Trade On, Trade Off

Can trade be improved?

There are reports out of Davos—the generally worthless confab of glitterati and celebrity wannabees—that the US and Europe are close to a trade deal. UK Prime Minister Gordon Brown and Germany’s Chancellor Angela Merkel were among leaders pleading for lower tariffs and regulations. US Trade Representative Ron Kirk also got into the act, but noted that any deal would have to pass muster with US farmers and other interested parties.

Any deal would help. It’s estimated that existing trade barriers with Europe cost the US economy some $50 billion a year. That’s a lot of jobs. And the Europeans need to find some way to spur their anemic economies. Businesses on both sides of the Atlantic are generally in favor of reducing trade barriers. It opens the path to markets with millions of consumers.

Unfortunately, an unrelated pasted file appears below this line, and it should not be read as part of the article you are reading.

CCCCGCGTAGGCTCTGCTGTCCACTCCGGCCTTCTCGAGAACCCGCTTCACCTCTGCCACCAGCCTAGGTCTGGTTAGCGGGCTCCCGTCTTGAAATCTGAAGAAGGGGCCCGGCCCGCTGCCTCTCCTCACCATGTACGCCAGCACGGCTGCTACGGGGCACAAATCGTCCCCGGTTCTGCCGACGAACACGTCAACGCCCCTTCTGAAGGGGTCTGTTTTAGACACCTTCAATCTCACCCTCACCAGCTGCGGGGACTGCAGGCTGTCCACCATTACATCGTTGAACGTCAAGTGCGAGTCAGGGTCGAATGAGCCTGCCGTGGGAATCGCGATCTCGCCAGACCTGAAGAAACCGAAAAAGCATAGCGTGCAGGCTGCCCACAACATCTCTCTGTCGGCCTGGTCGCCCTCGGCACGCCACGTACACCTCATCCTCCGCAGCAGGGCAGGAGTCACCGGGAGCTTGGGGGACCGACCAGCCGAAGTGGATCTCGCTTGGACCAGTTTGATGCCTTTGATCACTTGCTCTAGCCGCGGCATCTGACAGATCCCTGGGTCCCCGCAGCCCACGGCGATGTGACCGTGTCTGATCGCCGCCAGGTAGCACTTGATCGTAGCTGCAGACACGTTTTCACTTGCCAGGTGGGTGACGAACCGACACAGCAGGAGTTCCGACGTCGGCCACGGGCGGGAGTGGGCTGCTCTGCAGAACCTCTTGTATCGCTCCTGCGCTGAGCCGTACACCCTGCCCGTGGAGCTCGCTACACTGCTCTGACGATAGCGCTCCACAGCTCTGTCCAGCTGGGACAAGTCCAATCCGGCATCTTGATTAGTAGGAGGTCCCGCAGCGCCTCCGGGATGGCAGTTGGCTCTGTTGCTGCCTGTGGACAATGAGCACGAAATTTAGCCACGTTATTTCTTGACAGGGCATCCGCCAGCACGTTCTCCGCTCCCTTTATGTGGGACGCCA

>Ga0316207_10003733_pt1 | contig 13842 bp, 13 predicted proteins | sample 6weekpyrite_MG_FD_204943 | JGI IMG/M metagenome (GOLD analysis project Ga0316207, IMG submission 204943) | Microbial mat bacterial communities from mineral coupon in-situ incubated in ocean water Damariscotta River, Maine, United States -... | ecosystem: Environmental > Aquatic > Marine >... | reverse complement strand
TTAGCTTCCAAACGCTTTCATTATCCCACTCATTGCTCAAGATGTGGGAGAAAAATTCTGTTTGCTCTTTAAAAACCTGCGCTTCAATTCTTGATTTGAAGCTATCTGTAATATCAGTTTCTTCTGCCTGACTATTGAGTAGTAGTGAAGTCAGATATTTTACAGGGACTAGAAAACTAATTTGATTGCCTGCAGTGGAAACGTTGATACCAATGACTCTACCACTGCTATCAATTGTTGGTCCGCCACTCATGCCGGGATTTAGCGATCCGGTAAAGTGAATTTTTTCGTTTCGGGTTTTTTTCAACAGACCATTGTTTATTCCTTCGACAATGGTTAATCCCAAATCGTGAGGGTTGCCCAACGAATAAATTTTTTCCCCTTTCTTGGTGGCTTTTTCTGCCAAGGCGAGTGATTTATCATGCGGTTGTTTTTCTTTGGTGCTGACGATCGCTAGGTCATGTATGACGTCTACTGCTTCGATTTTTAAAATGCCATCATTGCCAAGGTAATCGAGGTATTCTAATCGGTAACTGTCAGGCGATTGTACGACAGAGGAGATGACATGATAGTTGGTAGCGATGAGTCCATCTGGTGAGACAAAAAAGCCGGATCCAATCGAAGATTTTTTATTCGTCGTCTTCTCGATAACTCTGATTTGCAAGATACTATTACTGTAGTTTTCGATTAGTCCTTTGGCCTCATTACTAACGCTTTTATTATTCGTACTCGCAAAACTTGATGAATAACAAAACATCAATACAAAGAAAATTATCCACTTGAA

But trade barriers can crop up in funny places. Many Europeans are skeptical of “frankenfoods”—genetically modified crops that help farmers fight plant diseases and pests. And pathogens like hoof-and-mouth or mad-cow disease pose difficult problems. It’s not just taxes, tariffs, and subsidies. Sometimes it’s a matter of culture as well. So while it’s well-and-good to talk about doing a deal in the next two years, one can’t help wondering, what about the last ten?

It’s not like the Bush administration was hostile to trade, or the US has lots of barriers now. Europe currently exports $20 billion in food to our 300 million consumers, while we only export $11 billion to theirs. Indeed, one of the best ways for Europe to spur growth would be for them to unilaterally reduce tariffs—enriching their consumers and eliminating deadweight loss to the economy. But that’s politically hard to do.

Still, every little bit helps. And if the pols and pundits at Davos can build a bridge and have it actually go somewhere, that will be an unexpected pleasure.

Douglas R. Tengdin, CFA

Chief Investment Officer

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